Two leading online safety experts have called on the Government to hold social media companies accountable for underage usage on their platforms.
Underaged drinking is not condoned or allowed, but the underage use of social media is rampant and accepted, they told an Oireachtas meeting.
Professors Barry O’Sullivan and Mary Aiken said they want to state “unequivocally” their opposition to the Government’s decision to set the digital age of consent at 13.
Prof O’Sullivan is deputy president of the European Artificial Intelligence Association and Prof Aiken is an academic adviser to Europe’s’s European Cyber Crime Centre.
They want to increase the planned legal age at which children can sign legal agreements with social media or gaming companies by three years to 16.
At a meeting of the children and youth affairs committee they warned that great care should be taken about when parents are taken out of the equation.
The European General Data Protection Regulation (GDPR), which comes into effect on May 25, will formalise age protective measures online. The EU has set the digital age of consent at 16 but allows each state to decide a national age of consent which can be as low as 13.
The Data Protection Bill 2018, which proposes a digital age of consent of 13, was submitted to the Seanad earlier this month and is under consideration.
Prof Aiken, adjunct associate professor at University College Dublin’s Geary Institute for Public Policy, said “liberal” countries such as Germany and the Netherlands have chosen 16 as their digital age of consent.
Britain will be imposing a stricter code of practice for protecting children’s privacy online by including provisions for 13 to 17-year-olds who are above the digital age of consent but are still children.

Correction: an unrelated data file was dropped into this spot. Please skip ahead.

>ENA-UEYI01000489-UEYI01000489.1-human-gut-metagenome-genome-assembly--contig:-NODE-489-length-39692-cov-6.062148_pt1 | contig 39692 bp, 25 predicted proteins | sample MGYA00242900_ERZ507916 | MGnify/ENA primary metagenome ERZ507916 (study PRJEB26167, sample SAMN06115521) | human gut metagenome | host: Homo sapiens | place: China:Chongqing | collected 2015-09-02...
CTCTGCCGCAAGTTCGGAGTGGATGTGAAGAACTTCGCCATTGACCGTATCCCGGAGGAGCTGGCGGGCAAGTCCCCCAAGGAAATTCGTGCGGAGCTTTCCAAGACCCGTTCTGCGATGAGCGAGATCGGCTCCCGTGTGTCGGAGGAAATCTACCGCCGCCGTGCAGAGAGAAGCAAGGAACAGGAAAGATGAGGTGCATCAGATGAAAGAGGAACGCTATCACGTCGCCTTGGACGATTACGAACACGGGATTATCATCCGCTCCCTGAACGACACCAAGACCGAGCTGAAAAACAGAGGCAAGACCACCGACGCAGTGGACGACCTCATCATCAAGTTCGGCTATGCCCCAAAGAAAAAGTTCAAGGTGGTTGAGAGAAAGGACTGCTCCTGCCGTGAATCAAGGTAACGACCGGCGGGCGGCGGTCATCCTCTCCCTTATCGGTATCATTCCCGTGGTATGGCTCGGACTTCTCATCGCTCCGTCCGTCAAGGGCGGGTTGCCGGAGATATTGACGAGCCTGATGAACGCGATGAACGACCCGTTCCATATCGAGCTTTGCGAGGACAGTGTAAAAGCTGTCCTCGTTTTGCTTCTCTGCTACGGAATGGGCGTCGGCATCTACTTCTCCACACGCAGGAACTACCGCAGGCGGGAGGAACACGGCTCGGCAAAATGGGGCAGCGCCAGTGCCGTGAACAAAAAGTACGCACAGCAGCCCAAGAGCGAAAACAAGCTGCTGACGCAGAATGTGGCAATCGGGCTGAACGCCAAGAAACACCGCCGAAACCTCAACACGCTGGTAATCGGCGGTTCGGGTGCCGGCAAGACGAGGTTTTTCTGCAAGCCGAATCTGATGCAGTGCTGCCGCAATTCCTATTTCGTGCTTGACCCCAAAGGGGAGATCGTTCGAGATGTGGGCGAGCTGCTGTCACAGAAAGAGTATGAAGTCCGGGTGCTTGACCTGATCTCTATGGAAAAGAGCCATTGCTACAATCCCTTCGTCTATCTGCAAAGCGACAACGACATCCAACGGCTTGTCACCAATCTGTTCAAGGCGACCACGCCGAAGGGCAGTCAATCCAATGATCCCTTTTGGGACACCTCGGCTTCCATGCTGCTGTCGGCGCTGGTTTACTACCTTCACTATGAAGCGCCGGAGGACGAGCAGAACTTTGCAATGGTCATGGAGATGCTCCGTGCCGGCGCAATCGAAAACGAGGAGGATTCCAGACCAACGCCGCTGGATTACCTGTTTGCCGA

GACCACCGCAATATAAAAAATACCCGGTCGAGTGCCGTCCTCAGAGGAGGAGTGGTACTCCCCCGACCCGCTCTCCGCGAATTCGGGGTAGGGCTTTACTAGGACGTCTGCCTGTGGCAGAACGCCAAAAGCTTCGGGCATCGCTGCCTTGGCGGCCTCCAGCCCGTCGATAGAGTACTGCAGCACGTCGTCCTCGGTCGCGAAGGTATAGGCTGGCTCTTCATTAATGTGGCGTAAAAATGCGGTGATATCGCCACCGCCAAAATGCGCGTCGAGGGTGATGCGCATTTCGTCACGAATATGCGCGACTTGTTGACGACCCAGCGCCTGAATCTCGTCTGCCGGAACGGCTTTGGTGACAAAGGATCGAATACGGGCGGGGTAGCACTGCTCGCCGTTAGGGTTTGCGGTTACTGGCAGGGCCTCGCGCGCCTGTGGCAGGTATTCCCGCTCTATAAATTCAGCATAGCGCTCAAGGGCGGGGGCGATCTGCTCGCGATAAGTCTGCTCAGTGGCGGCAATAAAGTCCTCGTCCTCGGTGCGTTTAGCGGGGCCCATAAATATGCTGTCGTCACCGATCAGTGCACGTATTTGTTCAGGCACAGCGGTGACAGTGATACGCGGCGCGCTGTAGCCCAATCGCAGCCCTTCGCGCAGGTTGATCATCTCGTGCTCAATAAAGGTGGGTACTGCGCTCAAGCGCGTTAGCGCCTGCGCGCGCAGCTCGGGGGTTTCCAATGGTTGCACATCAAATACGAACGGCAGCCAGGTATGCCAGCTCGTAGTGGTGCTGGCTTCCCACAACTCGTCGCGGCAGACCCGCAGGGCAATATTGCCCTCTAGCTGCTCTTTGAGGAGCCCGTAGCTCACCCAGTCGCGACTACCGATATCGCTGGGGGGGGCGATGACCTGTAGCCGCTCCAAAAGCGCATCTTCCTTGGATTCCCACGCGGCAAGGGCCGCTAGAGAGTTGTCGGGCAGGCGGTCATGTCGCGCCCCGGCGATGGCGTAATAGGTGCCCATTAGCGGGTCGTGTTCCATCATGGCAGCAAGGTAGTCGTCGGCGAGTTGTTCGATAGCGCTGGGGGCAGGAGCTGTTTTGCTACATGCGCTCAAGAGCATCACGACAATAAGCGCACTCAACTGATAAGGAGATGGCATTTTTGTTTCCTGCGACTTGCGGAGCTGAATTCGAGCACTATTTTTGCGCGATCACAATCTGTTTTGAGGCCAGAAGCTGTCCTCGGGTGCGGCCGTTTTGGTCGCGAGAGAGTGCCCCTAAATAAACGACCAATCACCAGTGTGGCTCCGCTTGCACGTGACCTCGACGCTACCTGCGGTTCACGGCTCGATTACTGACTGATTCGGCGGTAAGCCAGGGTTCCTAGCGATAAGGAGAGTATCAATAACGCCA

Prof O’Sullivan, founding director of the Insight Centre for Data Analytics at University College Cork, said there is a need to stop “conflating” a child’s right to access information with the digital age of consent.
The digital age of consent relates explicitly to the age at which a child can sign legal agreements with online service providers who gather, profile, sell and commercialise his or her data.
“In Ireland, you can’t buy a dog license at 13, but our kids in May could be in a situation where they could sign up to a system that gathers almost everything about them on their device and uses that for commercial purposes,” said Prof O’Sullivan.
Prof Aiken said the companies would also have access to family photos.
“So it is not just compromising the security of the child but also of the family,” she said.
“We are both pro-technology, we just want to introduce it in an age-appropriate way, and we want to include parents in the process. If children could reach the age of 15 in an environment where they had maximum levels of parental involvement and protection we would be doing a great job.”
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